Stress is endemic at the moment – the NHS is widely known as being a very difficult environment to work in, and doctors seem to be either leaving, emigrating, or becoming so stressed that it results in illness and long-term sick leave.
So why are we as a profession so bad at looking after ourselves? And is there anything we can do to help prevent this situation?
Medics are generally a group of driven, high achieving individuals that are used to working hard and realizing their goals. Most, since childhood, has had a desire to ‘help others’, not in the clichéd way that this can sometimes be perceived, but through a genuine desire to bring better health to those that most need it.
Demand in healthcare has reached fever pitch and most doctors can anticipate long days, expectant patients, and a heavy work-load. Therefore, now more than ever, it is imperative to look after ourselves and each other if we can hope to keep our heads above water and perhaps even retain some enjoyment for our careers that we’ve fought so hard for!
Recognising the signs of stress and burnout:
Mild stress in itself does not necessarily have to be a problem, and indeed a lot of people function at a higher level with a low level of background stress. However, when this starts to affect us physically and mentally it’s time to take stock and re-evaluate the situation. Burnout is at the other end of the spectrum – when stress has become so chronically overwhelming that a person can barely function either physically or emotionally.
The symptoms and signs of stress include:
- Feelings of anxiety
- Difficulty concentrating at work
- Poor sleep – for example waking worrying about work
- Somatic effects – headaches, symptoms of IBS, dizziness, nausea
- Finding it increasingly hard to ‘switch off’
- Feelings of low self-esteem
- Increased irritability; this may have effects on family and friends
- Changes in appetite
And if prolonged, stress can result in burnout:
- Detachment from your work, friends, and family
- A lack of caring about the quality or safety of your work
- Feelings of hopelessness
- Increased chance of making mistakes at work
- Increased time off work
So perhaps if we can recognize these signs earlier we might be able to alter the outcome, before heading towards burnout.
Positive steps we can take to help ourselves:
Look at your work environment and hours – is there anything you could change to improve your situation? Perhaps a chat with your clinical supervisor would be a good idea?
Talk to a friend – it may sound trite, but ‘a problem shared is a problem halved’. As a profession, we are not good at admitting when we can’t cope. Talking may be an excellent way to start dealing with your situation and your friend may come up with coping strategies that you hadn’t thought of.
Meditate – even for 5 minutes at the start/ end of the day. Taking this time to de-clutter our brains is widely recognized as a healthy way to look after our minds. We often recommend it for our patients, so let’s try it ourselves!
Have something to look forward to – book a holiday, plan a day out with a friend – psychologically it is always an excellent idea to be excited about a future event.
Take regular breaks – at work and from work. Instead of saving all your holiday for a long break, perhaps think of spreading it out and taking frequent shorter ones. And at work itself, take time for a coffee, for lunch, or even a toilet break.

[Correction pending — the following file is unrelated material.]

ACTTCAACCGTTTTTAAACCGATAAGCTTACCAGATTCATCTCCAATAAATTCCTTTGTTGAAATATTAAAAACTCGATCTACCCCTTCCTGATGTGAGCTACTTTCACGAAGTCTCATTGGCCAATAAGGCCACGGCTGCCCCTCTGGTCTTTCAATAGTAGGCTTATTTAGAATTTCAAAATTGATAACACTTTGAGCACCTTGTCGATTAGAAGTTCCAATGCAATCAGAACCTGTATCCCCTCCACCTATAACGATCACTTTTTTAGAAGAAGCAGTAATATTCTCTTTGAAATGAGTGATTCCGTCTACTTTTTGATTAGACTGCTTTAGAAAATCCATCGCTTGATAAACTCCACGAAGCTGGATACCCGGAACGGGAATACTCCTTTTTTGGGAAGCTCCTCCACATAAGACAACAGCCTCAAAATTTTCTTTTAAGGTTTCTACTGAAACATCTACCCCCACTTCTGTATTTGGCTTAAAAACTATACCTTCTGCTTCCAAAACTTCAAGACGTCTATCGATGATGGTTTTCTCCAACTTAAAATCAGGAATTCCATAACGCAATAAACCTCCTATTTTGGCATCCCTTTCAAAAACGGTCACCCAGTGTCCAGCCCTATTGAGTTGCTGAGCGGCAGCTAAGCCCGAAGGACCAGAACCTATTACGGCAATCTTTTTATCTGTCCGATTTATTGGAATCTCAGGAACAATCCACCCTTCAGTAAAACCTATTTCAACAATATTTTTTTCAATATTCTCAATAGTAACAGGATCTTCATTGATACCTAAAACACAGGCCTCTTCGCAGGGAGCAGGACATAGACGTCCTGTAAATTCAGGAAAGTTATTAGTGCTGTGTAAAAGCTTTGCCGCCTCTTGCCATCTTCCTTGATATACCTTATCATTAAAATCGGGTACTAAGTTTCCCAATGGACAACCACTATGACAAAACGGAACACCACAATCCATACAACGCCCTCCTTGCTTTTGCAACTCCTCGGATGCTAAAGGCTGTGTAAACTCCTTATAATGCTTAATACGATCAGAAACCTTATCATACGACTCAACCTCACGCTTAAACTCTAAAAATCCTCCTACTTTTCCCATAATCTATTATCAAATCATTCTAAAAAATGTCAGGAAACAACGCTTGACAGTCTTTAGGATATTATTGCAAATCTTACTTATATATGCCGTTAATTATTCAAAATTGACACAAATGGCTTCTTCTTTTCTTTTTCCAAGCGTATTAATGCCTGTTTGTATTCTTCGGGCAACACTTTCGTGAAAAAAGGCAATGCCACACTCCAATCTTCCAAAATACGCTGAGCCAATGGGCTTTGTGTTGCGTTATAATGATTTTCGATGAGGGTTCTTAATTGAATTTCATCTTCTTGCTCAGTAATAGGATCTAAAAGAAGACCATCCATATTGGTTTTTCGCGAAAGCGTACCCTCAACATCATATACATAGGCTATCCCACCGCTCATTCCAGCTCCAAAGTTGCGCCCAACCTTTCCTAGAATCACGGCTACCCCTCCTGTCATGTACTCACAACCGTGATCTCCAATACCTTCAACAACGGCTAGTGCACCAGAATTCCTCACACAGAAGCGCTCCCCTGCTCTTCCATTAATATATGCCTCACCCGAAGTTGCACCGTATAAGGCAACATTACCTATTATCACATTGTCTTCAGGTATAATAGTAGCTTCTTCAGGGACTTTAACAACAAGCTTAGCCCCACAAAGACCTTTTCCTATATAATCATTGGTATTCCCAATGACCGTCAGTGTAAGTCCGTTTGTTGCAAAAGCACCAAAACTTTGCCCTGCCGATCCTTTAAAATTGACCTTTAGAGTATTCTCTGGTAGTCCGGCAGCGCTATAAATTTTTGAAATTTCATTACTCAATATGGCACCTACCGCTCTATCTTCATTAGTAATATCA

Eat healthily – doctors can be fairly unhealthy, often through the necessity of having to eat quickly, but this can result in ‘sugar lows’ and subsequent need to have a ‘quick fix’ of high sugar substances. Try and plan your meals and think of healthier (but equally quick) foods to have with you.
Exercise – we all know exercise can lift mood, but it can be hard to fit around shifts and long days. Try even wearing a pedometer – most days on the wards you will get over 10,000 steps, and that might even be enough of a psychological boost to know that you’ve exercised whilst working. And on your days off, try a new activity – climbing, dancing, martial arts, paddle-boarding – anything!
Set boundaries – doctors are notoriously bad at saying ‘no’. It is important to realize that if our wellbeing is compromised then we are not going to be able to help our patients either. Try to keep to your regulated hours/ shifts where possible.
Keep a journal – this can be enlightening when we are not sure what the source of our stress is. Keep it for a week and document how you feel in the various environments and triggers for your stress may become apparent.
Switch off – the curse of modern technology is that we are always contactable. Try to be vigilant and have technology-free times.
Seek professional help – if self-help is not working it is really important to seek professional help. This can be via your GP or via an organization that specializes in medical stress, such as the BMA. Don’t ever ignore your symptoms.
Early recognition of and strategies to manage stress can help us to cope with our everyday battles. And hopefully, over time, we can become a little kinder towards ourselves and retain our own mental and physical health.
Medical Exam Prep would like to thank Dr. Clare Barton for contributing this blog post
About Dr. Clare Barton
Dr. Clare Barton qualified from Imperial College School of Medicine in 2001 and has worked as a General Practitioner in the UK since 2007. As a GP she has developed an interest in mental health and holistic medicine, incorporating acupuncture into her medical practice for the last 15 years.